Stanley: The main thing to avoid being a casualty is simply this: to have a kind of intimate personal relationship with Jesus Christ whereby you're able to hear God speak to your heart, you're sensitive to what He's saying to you to do, and that you're willing to be obedient to Him.
CP: One of the first things you said in the book is to "realize you are in a spiritual war." Would you say believers today are in the dark about that reality and if so, how is that affecting them?
Stanley: We are in a spiritual war, there's no doubt about that. And I think we're probably in one of the most difficult times that we've lived in because so many things are going on – there's so much tragedy and so much insecurity and the whole threat of terrorism and what's happening all over the world. That's where we are. This is why we need to be very sensitive in the body of Christ. We need to be strong and at the same time, helping other people to identify what's going on around them [so] they don't have to step in a landmine. If you're sensitive to God, He's going to protect you.
CP: What do you feel is more difficult, realizing that there are landmines in your path or defusing those landmines?
Stanley: For many people, they think 'I don't see anything out there.' They don't connect the consequences of their mistakes and their sins. They don't connect that. But the fact that what God has said – that you'll die if we sin against God and suffer consequences – people don't like the idea of consequences. They want to be able to live their life freely and do what they want to do without any consequences. And we know that's just not the way life is. Only God can give us direction to avoid those things.
CP: We just recently lost a significant figure in the religious right, if you will – Dr. D. James Kennedy. He's been commended for his courage in defending biblical truths. Just before his death, Dr. Jerry Falwell also passed. You're also within this generation of leaders and trying to instill Judeo-Christian principles into American life through your ministry works. Do you feel this movement is losing influence or do you feel it will be picked up powerfully by the next generation of evangelicals?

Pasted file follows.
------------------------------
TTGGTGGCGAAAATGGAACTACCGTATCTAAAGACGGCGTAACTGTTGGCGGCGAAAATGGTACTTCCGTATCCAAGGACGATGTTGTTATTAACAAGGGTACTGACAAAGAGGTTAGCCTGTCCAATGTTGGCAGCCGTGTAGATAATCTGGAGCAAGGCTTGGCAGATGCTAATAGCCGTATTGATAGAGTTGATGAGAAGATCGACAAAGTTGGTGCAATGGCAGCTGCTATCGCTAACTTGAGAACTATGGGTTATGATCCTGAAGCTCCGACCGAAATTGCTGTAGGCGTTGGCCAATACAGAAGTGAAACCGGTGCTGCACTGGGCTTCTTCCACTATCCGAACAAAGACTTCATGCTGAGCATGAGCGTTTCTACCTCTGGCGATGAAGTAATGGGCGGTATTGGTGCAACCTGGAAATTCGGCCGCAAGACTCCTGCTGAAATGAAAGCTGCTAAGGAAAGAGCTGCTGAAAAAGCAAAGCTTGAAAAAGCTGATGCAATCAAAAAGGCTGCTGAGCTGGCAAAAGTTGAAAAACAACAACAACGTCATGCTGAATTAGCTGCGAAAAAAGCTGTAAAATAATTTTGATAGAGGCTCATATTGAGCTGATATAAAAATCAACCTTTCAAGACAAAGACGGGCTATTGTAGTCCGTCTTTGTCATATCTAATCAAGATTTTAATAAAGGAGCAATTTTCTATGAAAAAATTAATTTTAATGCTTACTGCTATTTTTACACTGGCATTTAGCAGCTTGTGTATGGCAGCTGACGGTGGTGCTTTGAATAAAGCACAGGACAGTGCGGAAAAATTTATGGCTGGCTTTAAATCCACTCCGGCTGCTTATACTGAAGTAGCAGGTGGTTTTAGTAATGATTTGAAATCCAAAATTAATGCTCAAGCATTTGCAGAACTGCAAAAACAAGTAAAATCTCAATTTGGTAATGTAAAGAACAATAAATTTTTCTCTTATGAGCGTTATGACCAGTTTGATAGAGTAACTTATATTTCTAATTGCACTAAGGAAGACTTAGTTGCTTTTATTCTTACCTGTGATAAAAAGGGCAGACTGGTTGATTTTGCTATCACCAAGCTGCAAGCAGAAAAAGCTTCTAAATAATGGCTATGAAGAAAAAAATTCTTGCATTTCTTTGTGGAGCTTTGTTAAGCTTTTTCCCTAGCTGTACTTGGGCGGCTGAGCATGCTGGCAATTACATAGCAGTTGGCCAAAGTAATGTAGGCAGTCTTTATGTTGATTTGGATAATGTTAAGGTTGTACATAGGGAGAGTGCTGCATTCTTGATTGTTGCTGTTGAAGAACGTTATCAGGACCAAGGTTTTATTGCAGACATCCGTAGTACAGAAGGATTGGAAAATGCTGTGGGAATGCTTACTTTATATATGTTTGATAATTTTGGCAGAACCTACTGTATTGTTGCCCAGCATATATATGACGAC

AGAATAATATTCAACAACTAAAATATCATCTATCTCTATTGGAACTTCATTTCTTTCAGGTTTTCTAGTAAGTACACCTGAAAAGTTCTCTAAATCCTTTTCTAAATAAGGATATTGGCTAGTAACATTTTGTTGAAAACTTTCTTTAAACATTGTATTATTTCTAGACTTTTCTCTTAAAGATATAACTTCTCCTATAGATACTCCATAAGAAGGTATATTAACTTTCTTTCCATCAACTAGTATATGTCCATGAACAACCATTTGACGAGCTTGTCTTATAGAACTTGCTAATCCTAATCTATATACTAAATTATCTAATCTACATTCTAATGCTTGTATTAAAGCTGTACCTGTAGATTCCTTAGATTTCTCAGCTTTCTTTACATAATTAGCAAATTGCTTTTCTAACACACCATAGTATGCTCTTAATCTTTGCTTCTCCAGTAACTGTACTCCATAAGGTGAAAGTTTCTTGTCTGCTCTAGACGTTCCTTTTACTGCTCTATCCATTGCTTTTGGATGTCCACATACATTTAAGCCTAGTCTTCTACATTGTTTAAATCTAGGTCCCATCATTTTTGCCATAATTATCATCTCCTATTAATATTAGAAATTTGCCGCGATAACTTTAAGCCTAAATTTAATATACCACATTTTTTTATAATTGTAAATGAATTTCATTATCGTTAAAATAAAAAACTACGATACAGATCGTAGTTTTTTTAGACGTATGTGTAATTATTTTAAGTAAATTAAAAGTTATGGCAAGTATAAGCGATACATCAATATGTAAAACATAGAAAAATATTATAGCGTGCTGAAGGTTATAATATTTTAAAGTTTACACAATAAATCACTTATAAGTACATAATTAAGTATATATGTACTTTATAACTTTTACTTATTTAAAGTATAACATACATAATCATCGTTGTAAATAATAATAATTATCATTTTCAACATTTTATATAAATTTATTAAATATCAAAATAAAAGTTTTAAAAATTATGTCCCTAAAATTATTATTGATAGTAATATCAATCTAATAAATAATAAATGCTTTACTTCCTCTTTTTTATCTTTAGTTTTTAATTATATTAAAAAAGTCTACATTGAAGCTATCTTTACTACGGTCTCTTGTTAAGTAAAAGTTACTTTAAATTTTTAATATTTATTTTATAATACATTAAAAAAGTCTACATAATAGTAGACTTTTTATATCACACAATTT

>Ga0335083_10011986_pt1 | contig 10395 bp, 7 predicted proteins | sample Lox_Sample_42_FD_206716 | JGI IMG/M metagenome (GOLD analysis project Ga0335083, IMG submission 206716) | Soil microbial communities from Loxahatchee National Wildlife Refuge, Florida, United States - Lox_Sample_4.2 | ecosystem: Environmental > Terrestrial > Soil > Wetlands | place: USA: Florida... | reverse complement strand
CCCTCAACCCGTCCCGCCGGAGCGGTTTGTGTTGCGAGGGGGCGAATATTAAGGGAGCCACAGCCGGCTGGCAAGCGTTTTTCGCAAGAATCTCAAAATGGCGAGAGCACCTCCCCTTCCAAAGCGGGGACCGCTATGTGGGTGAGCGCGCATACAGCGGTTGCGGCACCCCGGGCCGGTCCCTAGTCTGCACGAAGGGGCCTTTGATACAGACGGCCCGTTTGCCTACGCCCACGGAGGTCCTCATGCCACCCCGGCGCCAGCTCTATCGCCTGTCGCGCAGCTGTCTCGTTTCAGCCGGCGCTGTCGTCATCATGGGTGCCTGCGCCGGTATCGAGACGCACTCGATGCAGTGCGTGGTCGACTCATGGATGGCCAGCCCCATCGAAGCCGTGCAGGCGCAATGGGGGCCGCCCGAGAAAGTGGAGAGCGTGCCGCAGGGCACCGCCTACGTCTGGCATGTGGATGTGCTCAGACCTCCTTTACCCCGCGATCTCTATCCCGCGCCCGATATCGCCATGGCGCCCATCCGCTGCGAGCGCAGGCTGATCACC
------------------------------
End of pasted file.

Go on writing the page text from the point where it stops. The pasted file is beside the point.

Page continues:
Stanley: I don't think any one of us or these guys see ourselves as part of a political right. We just [do] what the Word of God says and it happens to be that we and the people who consider themselves on the right are all in agreement about that. And I think [now] that God has taken this man home, on the one hand, there's a big loss for the whole body of Christ, not just for the religious right. And yet God always raises up His servants to get His work done.
CP: So you do believe the next generation will pick up the torch more powerfully?
Stanley: I think so.
CP: It says in your bio that you often say, "I feel I cannot honestly tell you how to believe Bible truths, and put these truths to work in your life, until I have first let God work them into my own life." That tells me that you've probably faced several landmines in your life of faith as well. Can you tell me about the most difficult landmine you faced these past decades you've been serving the Lord?
Stanley: I think that it's true, first of all, that it's very difficult to explain to someone else and to be able to do it with a sense of real genuine compassion and love to help other people if you haven't been there yourself. And I think in my own life, there have been fears. One of the fears that I've had over the years – it sounds foolish but it's true - is that I always want to be sure that I'm ready come Sunday. And Satan would just work me over, [make me worry] that I may not be ready. Now all these years I've studied hard and I've been ready, but it's just … you know what, if you think 'Of all the things you have to be concerned about, [you were concerned about] that?' Yes, I was.
CP: Part of your future plans includes the Charles Stanley Institute for Christian Living, the global training center. Can you tell me more about what you've got in store for the future?
Stanley: We're enlarging in every single area of the ministry at In Touch. We're on radio and television. We're in over 110 million homes in America plus radio on satellites. We just acquired the NAMB FamilyNet television network, and with that expanding possibilities of [spreading] the gospel. Also, we are just sending 50,000 'messengers' - a little device [that is] a little larger than your cell phone – to our service men in Iraq. We just got lots and lots of things going and I don't have any complaints. God's blessing us in every area and I'm very grateful.